Mixed Realities

“The virtual space is a large scale society of agents. Our work in this area hinges on both multi-agent systems and on artificial life.”

— Walter Van de Velde, 1997

 

When we think of the words ‘media art’, we usually think of digital or analog artworks which showcase the many wonders of technology at work. What we often fail to realize, however, is that ‘media art’ embodies more than just the subject being shown – or the message that it is trying to convey, for that matter. I think that the audience is also part of the artwork,  in that the emotional response can serve as the artwork’s purpose. In other words, “the experience… can be something you do rather than something you are given” (Rokeby, 1998). Mixed-reality artworks arguably take this notion a step further, in that they do not just convey that purpose; in doing so, they immerse the audience in such a way that the concept of reality is distorted, if not shattered altogether.

Immersion is just one of several concepts embody the characteristics of mixed realities, as depicted in artworks such as “Appearance and Disappearance 2012” by Osaka Takuro. I feel that by immersing oneself into an artwork, he or she can acquire a strong experience out of it. However, I also feel that the extent to which the audience is induced into immersion is dependent on the artist’s intention. The notion of the “virtual space” is another aspect which plays a key role in shaping mixed realities, as it makes connections with the real and virtual worlds. Examples of these connections include virtual reality (VR), or augmented reality (AR). With the advent of such devices as PlayStation VR and the Oculus Rift, the ability to immerse oneself into an alternate reality has become more accessible than ever; artworks such as “Ixian Gate” by Jess Johnson and “The City of Forking Paths” by George Bures Miller and Janet Cardiff only prove this notion.

It is true that the “virtual space” takes up a large proportion of known space in this day and age, and that it is only possible to acquire a mixed reality through synthetic means. I believe, in fact, that it is impossible to achieve a mixed reality without using something digital. Given the changes that have happened since Van de Velde’s time – in addition to VR’s “limitless potential” as a creative tool – one can only assume at this point that VR – and other technologies like it – will “surpass predecessor interactive technologies” like touchscreens and video streaming (Burdea and Coiffet, 2003).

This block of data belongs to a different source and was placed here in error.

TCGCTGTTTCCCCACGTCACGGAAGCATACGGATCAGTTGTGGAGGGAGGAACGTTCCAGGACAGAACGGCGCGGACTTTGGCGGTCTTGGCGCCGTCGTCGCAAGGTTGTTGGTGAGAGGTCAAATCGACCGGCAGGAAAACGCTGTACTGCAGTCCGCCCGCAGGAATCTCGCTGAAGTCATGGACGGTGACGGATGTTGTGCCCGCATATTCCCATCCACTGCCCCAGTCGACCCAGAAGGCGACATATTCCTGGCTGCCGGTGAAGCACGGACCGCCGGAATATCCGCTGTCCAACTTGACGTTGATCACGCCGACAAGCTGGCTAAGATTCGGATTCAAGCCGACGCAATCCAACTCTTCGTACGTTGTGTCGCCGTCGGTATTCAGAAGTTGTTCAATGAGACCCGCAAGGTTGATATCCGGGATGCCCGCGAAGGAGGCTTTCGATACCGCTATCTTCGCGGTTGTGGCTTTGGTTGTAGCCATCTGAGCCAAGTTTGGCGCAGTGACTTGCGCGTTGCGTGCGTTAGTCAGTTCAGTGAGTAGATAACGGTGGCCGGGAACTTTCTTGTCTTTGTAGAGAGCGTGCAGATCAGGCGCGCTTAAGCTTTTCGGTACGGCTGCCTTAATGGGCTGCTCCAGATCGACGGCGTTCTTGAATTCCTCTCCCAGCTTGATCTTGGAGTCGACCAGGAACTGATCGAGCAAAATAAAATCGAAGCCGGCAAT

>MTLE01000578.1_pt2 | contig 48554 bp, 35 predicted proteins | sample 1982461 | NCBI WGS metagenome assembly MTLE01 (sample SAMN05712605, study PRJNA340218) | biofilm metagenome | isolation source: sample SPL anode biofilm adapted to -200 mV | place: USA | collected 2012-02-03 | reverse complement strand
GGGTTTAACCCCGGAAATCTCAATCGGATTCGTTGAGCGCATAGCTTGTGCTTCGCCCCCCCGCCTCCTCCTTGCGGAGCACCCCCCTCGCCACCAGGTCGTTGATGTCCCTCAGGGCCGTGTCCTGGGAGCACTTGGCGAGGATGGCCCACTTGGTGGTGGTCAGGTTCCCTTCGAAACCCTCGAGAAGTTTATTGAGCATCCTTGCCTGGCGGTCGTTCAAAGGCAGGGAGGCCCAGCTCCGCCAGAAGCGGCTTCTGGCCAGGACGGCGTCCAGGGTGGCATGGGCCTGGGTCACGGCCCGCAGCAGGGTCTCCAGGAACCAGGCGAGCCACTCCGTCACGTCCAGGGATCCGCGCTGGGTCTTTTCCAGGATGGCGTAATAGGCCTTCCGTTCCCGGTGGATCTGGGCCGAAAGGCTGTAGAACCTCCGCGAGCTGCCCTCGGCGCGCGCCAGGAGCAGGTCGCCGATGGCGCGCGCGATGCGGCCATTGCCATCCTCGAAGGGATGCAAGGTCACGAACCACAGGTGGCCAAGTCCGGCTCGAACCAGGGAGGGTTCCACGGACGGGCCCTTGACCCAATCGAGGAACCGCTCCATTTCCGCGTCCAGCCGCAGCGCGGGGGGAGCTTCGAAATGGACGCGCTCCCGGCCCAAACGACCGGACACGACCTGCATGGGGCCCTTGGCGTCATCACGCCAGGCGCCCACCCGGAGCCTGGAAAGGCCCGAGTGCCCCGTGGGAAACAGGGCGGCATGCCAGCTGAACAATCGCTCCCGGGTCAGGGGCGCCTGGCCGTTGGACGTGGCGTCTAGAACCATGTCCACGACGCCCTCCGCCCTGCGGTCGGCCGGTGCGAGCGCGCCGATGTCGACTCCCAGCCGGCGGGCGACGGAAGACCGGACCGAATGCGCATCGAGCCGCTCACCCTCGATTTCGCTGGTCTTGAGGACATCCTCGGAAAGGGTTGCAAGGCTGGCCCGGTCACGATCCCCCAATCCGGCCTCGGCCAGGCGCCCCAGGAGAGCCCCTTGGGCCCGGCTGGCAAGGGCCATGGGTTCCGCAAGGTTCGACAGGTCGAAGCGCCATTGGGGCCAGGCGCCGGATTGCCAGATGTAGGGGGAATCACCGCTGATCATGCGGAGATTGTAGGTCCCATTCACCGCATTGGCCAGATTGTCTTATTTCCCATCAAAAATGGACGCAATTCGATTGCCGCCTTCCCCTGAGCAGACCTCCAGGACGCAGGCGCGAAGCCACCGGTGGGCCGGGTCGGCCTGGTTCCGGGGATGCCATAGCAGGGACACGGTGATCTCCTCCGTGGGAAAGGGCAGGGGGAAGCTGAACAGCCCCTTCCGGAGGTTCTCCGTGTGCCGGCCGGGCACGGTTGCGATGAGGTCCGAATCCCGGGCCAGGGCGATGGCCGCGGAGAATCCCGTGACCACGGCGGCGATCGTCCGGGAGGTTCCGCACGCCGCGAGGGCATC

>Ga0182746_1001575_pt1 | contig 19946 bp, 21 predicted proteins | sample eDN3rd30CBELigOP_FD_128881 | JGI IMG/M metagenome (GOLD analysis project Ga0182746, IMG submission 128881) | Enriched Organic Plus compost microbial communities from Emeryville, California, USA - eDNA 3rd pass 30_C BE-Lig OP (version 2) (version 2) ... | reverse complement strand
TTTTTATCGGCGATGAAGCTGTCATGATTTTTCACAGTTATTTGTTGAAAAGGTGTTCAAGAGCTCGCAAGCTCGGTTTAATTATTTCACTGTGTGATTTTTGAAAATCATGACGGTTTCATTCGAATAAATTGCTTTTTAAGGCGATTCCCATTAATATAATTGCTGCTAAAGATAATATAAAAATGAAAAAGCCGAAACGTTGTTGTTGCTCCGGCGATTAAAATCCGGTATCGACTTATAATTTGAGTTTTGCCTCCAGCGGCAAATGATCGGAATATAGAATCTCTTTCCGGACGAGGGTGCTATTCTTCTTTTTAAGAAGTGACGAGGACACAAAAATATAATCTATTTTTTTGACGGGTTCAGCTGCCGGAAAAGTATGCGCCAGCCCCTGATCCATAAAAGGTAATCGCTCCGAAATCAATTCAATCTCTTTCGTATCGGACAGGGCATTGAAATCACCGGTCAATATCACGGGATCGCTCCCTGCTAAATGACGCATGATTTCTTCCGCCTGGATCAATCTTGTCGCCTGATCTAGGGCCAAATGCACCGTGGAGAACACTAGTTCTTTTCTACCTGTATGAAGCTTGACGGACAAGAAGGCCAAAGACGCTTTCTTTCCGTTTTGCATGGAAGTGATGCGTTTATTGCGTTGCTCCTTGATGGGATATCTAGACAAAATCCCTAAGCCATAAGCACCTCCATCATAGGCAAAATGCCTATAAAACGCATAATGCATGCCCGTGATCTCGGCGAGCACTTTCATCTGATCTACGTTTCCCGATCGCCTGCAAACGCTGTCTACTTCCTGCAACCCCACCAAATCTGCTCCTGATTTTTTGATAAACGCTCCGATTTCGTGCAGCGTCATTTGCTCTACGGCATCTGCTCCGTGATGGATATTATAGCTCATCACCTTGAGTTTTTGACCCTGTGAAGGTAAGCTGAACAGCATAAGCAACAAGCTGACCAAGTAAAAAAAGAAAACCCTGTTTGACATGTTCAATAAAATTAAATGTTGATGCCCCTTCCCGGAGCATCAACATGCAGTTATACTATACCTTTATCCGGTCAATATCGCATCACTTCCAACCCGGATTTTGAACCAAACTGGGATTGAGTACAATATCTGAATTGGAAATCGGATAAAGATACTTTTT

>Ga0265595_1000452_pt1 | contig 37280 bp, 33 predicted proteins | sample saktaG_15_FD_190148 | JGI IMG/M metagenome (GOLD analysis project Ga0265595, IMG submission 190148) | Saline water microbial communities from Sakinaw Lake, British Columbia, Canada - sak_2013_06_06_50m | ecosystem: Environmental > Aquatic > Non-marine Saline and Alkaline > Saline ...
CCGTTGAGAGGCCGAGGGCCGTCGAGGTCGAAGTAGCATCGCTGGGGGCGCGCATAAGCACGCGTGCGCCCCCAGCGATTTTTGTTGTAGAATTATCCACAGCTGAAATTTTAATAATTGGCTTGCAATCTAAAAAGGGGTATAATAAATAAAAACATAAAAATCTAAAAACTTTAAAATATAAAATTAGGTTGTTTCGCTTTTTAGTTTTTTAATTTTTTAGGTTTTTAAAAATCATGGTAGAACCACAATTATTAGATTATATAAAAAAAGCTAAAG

REFERENCES

 

Van de Velde, W. (1997). Co-habited mixed realities. In Proceedings of the IJCAI (Vol. 97).

NTT InterCommunication Center [ICC]. (2015). ICC | “Appearance and Disappearance 2012” – OSAKA Takuro (2012). [online] Available at: http://www.ntticc.or.jp/en/archive/works/appearance-and-disappearance-2012/ [Accessed 16 Oct. 2016].

Rokeby, D. (1998). The Construction of Experience: Interface as Content. Digital Illusion: Entertaining the Future with High Technology.

Ngv.vic.gov.au. (2016). Jess Johnson | NGV. [online] Available at: http://www.ngv.vic.gov.au/exhibition/jess-johnson/ [Accessed 16 Oct. 2016].

Burdea, G.C. and Coiffet, P. (2003). Virtual reality technology (Vol. 1). John Wiley & Sons.

City Art Sydney. (2016). The City of Forking Paths – City Art Sydney. [online] Available at: http://www.cityartsydney.com.au/artwork/the-city-of-forking-paths/ [Accessed 16 Oct. 2016].

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